Even the most diligent developers ship code with errors. That’s why great development teams have rigorous test defect management systems in place.
Test defect management systems help identify and fix bugs early in the development process, saving time and resources and ensuring only high-quality software gets shipped.
In this article, we look at:
- Why test defect management is vital in software development.
- What good test defect management systems look like.
- How we assess those systems as part of our application lifecycle management assessment.
The Different Types of Software Tests
Software testing comes in many different forms, writes Sten Pittet, cofounder and CEO of Tability. Tests generally fall into two brackets:
- Automated, in which a machine performs tests.
- Manual tests, which are done in person.
The lowest level of a test is a unit test, explains Pittet. “They consist in testing individual methods and functions of the classes, components, or modules used by your software.”
Then follow a variety of tests, which include:
- Integration tests. These verify that different modules work together.
- Functional tests. These ensure the application meets business requirements.
- End-to-end tests. These replicate user behavior.
There are several other types of tests, which Pittet covers in his guide. For now, it’s simply important to know that test defect management is a rigorous and manifold process.
4 Ways We Assess Test Defect Management
Every good software team needs a system for identifying, managing and rectifying defects. To assess this, we analyze the processes, people and tools development teams used in the following ways.
Test Case Management
Before your team can begin testing, they need a way to track and manage any defects found. Enter test case management. This is the process of planning, executing, monitoring and reporting tests. A solid test case management process provides software teams with a clear testing roadmap, helps them keep track of tests and improves collaboration between teams.
Once a clear test case management process has been established, software tests should be executed as systematically as possible.
Tests should be automated whenever possible, too. "Today, automated testing can provide speed and efficiency and test a variety of scenarios quickly,” says Leo Laskin, senior sales engineer at Applitools. “The ease of automated testing also means that beginner developers can learn to execute and master tests without expert knowledge."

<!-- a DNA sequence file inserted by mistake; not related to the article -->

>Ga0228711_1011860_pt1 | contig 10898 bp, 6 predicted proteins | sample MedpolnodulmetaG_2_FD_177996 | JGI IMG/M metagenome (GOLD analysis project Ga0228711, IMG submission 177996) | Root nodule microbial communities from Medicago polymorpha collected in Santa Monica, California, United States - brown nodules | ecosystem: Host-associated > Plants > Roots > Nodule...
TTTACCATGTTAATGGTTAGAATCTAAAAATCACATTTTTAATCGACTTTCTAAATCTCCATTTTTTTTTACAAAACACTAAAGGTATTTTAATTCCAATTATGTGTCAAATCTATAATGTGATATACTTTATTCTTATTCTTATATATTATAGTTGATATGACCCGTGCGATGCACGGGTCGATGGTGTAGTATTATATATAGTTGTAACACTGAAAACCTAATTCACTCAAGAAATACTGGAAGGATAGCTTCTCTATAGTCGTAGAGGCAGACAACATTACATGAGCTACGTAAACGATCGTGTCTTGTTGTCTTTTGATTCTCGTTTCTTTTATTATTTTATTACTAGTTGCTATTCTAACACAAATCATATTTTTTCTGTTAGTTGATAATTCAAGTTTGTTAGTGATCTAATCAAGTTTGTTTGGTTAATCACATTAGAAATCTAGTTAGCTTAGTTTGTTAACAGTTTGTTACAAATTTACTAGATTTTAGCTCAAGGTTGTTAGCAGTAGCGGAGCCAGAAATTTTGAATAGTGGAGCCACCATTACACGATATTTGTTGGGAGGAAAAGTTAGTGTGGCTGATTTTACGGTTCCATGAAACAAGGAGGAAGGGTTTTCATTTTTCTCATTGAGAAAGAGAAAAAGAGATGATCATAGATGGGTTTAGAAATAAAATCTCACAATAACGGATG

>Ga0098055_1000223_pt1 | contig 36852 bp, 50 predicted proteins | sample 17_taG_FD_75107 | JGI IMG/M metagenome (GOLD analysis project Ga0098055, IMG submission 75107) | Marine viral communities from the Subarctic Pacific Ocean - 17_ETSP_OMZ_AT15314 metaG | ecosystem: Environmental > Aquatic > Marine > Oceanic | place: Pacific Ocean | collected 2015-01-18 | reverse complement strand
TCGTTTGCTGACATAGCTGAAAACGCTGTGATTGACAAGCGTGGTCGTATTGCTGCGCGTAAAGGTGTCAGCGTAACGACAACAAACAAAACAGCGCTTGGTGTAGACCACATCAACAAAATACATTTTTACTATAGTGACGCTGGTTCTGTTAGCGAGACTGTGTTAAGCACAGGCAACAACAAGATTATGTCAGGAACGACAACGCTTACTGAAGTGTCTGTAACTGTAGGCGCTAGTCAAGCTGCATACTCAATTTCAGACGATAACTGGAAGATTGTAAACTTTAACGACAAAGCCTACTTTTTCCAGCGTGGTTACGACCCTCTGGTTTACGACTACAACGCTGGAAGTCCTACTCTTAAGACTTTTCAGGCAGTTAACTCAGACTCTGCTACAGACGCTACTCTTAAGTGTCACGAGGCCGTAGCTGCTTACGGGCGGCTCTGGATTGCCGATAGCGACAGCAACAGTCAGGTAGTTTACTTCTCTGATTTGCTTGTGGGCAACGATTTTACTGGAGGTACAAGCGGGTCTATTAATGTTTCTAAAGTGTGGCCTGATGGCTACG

Teams will need a process for logging and monitoring all of the defects they identify. The bigger and more complicated an update or application, the more defects they will find. In some cases, teams will need a way to track and prioritize thousands of defects.
Luckily, development teams have access to a huge array of tools to help with defect management, writes Yvette Francino, an Agile consultant. “You can find tools to track non-technical issues, customer-facing tools for production-related defects, and internal tools the development team can use to track defects,” Francino writes.
“In fact, even if you're just using sticky notes, email, spreadsheets, or a log on a wiki to track customer issues, you'll need defect tracking of some sort. It's just a matter of figuring out the right tools and processes for the team.”
These tools don’t just help development teams get their ducks in order, she adds. They also provide metrics that help developers identify defect trends.
Test and Defect Reporting
Every test should culminate in a defect report, a document that details the defects identified, how those defects showed up, and the steps taken to rectify the defects. This process will usually be handled by the quality assurance team, but you can also have customers create defect reports during beta testing.
Test Defect Management With Kingsmen Software
Without a strong test defect management process, you risk shipping applications that fail to meet business requirements and require significant additional investments to correct.
That’s why test defect management forms a core part of our application lifecycle assessment. We score software teams in each of the four areas above and color code our assessments on a heatmap so you can see how your potential investment stacks up.
Images by: charlesdeluvio